Eighty-five percent of the guns intercepted last year were loaded. The most common type of gun was a .38-caliber pistol. (...) 
By contrast, at John F. Kennedy International Airport in New York, where TSA screened nearly 27 million passengers last year, there was a single passenger found to have a gun.
"There are some Americans who believe that there are no limits, that they not only have a constitutional but a God-given right to have a gun and 'By gosh, if I want to bring a gun on a plane I'm going to do it,'" said Spitzer, a professor at the State University of New York-Cortland.
TSA's count of guns intercepted doesn't include all the other kinds of prohibited "guns" that TSA screeners find, like flare guns, BB guns, air guns, spear guns, pellet guns and starter pistols. Screeners find half a dozen to several dozen stun guns on passengers or in their carry-on bags each week. Last December, screeners stopped a passenger in Boston with seven stun guns in his bag. He said they were Christmas presents. The same week, screeners spotted 26 stun guns in the carry-on bag of a passenger at JFK. TSA has found several stun guns disguised as smartphones, and one that looked like a package of cigarettes.
Airports in the South and the West, where the American gun culture is strongest, had the greatest number of guns intercepted, according to TSA data.
Of the 12 airports with the most guns last year, five are in Texas: Dallas-Fort Worth International, 80 guns; George Bush Intercontinental in Houston, 52; Dallas Love Field, 37; William P. Hobby in Houston, 35, and Austin-Bergstrom International, 33. Hartsfield-Jackson in Atlanta had the most for any airport, at 96. Others include Phoenix Sky Harbor, 54; Fort Lauderdale-Hollywood International in Florida, 42; Denver International, 39; Seattle-Tacoma International, 37; Orlando International Airport in Florida, 36, and Tampa International in Florida, 33.
And then, finally, this example of a gun permit holder who was caught with his loaded guns at a TSA screening point:
Most of those who are stopped with guns are reluctant to talk about it afterward. One who didn't mind was Raymond Whitehead, 53, of Santa Fe, N.M., who was arrested at Newark Liberty International Airport in New Jersey in May after screeners spotted 10 hollow-point bullets in his carry-on bag. Whitehead, who is completely blind, also had a .38 caliber Charter Arms revolver in his checked bag that he had failed to declare. He said in an interview with the AP that he was unaware of the specifics of the rules for checking guns, or that hollow-point bullets are illegal in New Jersey.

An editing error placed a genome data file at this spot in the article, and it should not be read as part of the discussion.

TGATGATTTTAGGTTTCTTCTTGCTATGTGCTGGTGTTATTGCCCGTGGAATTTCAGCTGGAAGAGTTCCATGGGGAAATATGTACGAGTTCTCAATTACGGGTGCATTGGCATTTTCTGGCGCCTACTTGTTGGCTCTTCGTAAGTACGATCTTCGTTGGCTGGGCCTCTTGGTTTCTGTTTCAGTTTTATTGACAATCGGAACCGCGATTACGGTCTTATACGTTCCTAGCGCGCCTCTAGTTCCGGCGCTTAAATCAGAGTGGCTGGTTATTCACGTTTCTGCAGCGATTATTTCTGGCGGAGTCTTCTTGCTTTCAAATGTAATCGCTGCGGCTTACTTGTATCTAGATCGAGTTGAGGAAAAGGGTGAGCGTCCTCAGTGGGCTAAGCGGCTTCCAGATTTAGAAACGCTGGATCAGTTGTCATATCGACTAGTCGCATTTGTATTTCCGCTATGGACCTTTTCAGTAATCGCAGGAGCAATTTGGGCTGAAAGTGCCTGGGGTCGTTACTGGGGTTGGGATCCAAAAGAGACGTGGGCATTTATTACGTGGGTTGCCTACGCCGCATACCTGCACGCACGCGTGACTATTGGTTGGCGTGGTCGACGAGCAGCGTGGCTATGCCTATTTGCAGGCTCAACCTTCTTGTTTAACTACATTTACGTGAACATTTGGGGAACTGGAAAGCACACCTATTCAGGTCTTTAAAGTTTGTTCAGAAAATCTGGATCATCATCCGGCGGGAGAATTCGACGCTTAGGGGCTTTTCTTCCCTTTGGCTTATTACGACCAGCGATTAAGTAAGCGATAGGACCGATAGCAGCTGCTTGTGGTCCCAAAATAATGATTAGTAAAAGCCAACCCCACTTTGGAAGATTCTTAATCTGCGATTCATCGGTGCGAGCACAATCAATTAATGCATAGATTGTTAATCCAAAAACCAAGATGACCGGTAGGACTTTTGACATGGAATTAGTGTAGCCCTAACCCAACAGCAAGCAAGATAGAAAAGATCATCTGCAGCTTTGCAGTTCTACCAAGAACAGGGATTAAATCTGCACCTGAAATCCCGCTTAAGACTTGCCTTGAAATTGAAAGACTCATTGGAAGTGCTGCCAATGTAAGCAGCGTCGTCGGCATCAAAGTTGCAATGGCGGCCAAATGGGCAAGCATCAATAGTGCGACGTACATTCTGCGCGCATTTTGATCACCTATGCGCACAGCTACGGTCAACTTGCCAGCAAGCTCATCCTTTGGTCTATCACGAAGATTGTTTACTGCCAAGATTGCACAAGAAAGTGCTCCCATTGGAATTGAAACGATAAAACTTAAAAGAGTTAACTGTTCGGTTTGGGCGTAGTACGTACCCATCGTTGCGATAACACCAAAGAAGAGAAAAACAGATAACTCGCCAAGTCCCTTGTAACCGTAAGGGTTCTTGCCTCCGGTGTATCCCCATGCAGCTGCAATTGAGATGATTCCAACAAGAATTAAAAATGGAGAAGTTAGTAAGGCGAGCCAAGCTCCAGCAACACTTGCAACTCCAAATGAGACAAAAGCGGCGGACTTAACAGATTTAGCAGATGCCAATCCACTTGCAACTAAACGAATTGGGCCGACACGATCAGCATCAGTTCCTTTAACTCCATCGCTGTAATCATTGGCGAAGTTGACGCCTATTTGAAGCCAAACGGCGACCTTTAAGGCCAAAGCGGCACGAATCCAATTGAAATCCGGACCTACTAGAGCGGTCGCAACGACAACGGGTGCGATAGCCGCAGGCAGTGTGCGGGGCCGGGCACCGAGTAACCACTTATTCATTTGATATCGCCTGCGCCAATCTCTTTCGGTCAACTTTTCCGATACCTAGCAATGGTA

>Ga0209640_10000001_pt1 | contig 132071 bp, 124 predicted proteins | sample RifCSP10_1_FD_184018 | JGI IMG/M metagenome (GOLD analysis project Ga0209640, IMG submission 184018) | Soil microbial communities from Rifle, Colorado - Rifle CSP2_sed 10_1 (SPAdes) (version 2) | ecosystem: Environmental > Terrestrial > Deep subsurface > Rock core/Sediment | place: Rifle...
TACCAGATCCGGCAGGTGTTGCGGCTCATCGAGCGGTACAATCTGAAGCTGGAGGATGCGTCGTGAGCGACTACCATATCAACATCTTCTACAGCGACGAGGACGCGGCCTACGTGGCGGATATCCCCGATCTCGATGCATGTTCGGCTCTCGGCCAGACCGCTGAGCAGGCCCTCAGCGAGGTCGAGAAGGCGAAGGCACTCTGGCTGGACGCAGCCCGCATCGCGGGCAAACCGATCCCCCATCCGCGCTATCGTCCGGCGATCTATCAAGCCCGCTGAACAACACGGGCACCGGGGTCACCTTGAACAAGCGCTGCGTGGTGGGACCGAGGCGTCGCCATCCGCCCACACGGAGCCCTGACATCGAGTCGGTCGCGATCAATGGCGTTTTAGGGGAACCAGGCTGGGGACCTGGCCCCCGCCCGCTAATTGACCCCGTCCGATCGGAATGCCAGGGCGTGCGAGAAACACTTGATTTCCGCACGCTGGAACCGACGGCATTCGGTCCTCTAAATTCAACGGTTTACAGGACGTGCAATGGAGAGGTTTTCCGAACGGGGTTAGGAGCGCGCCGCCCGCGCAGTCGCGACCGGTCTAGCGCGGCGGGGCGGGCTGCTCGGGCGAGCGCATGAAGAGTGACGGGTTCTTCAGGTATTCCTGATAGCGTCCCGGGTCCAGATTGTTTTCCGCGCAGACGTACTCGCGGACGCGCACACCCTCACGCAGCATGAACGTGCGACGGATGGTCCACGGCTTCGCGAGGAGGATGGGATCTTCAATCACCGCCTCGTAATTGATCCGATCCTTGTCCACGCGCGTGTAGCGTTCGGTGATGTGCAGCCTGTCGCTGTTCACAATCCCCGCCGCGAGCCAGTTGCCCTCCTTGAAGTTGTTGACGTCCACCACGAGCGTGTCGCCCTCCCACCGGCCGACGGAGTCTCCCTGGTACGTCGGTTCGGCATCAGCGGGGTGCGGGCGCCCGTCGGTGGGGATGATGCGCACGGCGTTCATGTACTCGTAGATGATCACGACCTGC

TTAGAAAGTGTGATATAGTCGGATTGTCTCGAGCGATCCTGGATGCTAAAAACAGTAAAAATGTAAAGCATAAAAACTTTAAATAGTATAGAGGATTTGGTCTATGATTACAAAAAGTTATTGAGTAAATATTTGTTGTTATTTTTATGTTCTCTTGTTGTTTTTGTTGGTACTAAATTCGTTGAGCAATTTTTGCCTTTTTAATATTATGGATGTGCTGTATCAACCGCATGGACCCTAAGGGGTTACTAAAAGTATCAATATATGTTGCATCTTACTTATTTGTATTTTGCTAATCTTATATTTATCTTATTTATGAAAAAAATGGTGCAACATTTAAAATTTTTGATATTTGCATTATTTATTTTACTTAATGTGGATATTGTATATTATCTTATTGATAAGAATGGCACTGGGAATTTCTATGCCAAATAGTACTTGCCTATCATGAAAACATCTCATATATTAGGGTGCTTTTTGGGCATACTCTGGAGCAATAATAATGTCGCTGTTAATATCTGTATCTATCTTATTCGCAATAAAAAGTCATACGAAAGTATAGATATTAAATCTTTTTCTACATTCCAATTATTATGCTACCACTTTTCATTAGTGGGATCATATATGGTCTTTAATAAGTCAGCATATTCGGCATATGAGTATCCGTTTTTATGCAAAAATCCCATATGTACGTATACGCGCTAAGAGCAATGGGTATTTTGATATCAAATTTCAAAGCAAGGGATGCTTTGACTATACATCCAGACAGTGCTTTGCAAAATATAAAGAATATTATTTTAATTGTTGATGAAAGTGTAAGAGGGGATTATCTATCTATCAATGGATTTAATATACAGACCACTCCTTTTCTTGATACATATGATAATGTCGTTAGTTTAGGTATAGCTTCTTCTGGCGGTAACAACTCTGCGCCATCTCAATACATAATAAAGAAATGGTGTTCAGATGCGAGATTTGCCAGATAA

Whitehead acknowledged that it seems "counterintuitive" for a blind man to have a gun but said he keeps a loaded gun handy for protection from intruders. In such a situation, he said, he would call out a warning that he had a gun and spray bullets in the direction of the noise if the intruder didn't leave.
"I have five shots, and if I fan it out I'm going to hit you," said Whitehead, a National Rifle Association member who owns five guns.
Don't get me started about why a blind person should even have guns on his person. This is what our gun culture is bringing to us. As I have said many times before, with more loaded guns now carried by more people into more places, we are not going to be safer. Some of these folks don't think the rules apply to them. These are supposed "law abiding" gun owners.

Until they are not.

I know that the corporate gun lobby and its' minions believe that there should be no "gun free zones". They also think the American public should just be more comfortable with people carrying guns around in public. I mean, what could possibly go wrong? They believe they should be able to take their loaded guns with them wherever they find themselves. But if you check out the Ohh Shoot blog, you will see how this actually works out for some of them. We should all be aware that gun permit holders do not always follow the law. It's time to re-examine not only our gun laws but the culture of guns and gun ownership that leads to careless and provocative behavior. Guns are dangerous. They should not be at airports and on airplanes at the least. Fly safe everyone.


One of my Minnesota gun rights readers has responded that he has no problem with guns in the non-secure area of airports. I looked up this article in response and found that my state of Minnesota is only 1 of 7 in the country that actually allow passengers with guns in the unsecured areas.